The goal of computer vision is to build “intelligent” machines that interpret scenes, in the sense of recognizing objects or other structures in a scene, and provide succinct descriptions of context, actions, and intentions. In computer speech the goal is similar – “interpret” or recognize speech. In the past few decades, important advances have been made in concrete applications such as industrial inspection, medical imagery, remote sensing, animation, robotics, and airline reservation. Such applications have motivated the development of powerful statistical/mathematical tools such as statistical learning theory and Monte Carlo optimization and simulation algorithms. But a coherent conceptual and mathematical framework for high-level vision and speech recognition tasks, is missing. The same is the case for complex biological processes such as protein folding or the collective behavior of genes, proteins and cells. In this talk we will present a probabilistic syntactic/grammatical framework, reminiscent to Chomsky’s grammatical systems in linguistics, for studying vision/speech recognition tasks as well as biological processes. The framework will be motivated by isolating some key sources of difficulty in vision/speech systems which exhibit regularities from local to global – regularities which can be modeled only by syntactic/grammatical rules. The framework will be used to define a finite automata representation of genes (analogous to the grammatical representation of languages) and a statistical algorithmic procedure for finding genes in the human genome.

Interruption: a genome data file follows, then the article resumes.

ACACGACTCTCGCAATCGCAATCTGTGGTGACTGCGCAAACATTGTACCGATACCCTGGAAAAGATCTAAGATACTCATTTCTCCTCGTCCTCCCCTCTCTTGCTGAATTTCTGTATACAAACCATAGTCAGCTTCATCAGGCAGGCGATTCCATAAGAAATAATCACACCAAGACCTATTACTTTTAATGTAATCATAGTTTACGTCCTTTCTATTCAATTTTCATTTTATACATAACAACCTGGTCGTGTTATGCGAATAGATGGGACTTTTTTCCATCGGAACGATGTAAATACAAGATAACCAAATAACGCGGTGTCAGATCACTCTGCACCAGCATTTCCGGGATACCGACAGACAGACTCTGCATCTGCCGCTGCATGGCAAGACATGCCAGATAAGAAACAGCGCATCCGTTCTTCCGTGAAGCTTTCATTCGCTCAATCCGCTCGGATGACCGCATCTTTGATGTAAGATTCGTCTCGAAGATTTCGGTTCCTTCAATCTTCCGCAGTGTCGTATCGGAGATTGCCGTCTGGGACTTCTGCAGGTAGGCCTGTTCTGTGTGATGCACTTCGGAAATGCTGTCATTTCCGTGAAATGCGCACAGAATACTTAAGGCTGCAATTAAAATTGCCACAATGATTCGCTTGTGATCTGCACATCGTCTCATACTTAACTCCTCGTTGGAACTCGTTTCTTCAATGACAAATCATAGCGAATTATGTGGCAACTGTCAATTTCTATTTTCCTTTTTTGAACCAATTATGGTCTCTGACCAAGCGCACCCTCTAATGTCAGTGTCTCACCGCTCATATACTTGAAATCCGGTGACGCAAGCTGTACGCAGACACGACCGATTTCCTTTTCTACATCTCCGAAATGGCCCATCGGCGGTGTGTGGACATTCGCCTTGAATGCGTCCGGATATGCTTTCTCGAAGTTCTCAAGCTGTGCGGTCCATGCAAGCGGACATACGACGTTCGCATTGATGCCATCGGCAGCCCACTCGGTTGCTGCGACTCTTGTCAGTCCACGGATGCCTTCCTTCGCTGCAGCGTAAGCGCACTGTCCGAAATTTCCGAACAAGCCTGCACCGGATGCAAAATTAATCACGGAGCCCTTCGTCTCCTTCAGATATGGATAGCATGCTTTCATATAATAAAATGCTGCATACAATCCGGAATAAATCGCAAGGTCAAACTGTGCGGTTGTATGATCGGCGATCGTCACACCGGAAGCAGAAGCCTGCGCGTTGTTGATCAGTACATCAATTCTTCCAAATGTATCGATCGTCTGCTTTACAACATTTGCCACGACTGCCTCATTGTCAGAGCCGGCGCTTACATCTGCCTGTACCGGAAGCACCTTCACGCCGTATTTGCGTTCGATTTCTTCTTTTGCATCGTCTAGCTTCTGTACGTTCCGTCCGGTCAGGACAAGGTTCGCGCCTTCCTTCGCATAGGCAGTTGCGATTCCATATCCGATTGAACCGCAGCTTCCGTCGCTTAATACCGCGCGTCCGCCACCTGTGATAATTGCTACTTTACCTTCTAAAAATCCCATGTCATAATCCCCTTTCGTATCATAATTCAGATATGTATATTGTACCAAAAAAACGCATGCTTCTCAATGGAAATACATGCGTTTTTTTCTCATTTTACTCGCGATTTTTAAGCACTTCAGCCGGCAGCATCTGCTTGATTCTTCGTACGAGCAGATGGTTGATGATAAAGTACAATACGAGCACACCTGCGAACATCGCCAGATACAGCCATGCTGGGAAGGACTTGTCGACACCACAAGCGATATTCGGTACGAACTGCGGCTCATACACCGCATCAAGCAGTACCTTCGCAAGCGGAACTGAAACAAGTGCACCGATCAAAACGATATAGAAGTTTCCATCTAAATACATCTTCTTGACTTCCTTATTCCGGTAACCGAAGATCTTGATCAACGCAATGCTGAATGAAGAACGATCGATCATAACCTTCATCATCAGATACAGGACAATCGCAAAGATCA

Basilis Gidas is a Professor of the Divisions of Applied Mathematics at Brown University, USA. He was one of the founders of CCMB (Center for Computational Mathematical Biology) at Brown. He has made contributions in Mathematical Physics (especially quantum field theory), in Partial Differential Equations, and, the last 30 plus years, in Artificial Intelligence (especially computer vision) and Statistical Inference. He holds a B.S. from the National Technical University of Athens, Greece, and a Ph.D. joint in Nuclear Engineering and Physics from the University of Michigan. He is an Elected Member of the Institute of Mathematical Statistics, and has served as an Advisory Member in the National Research Council, National Academy of Mathematical Sciences.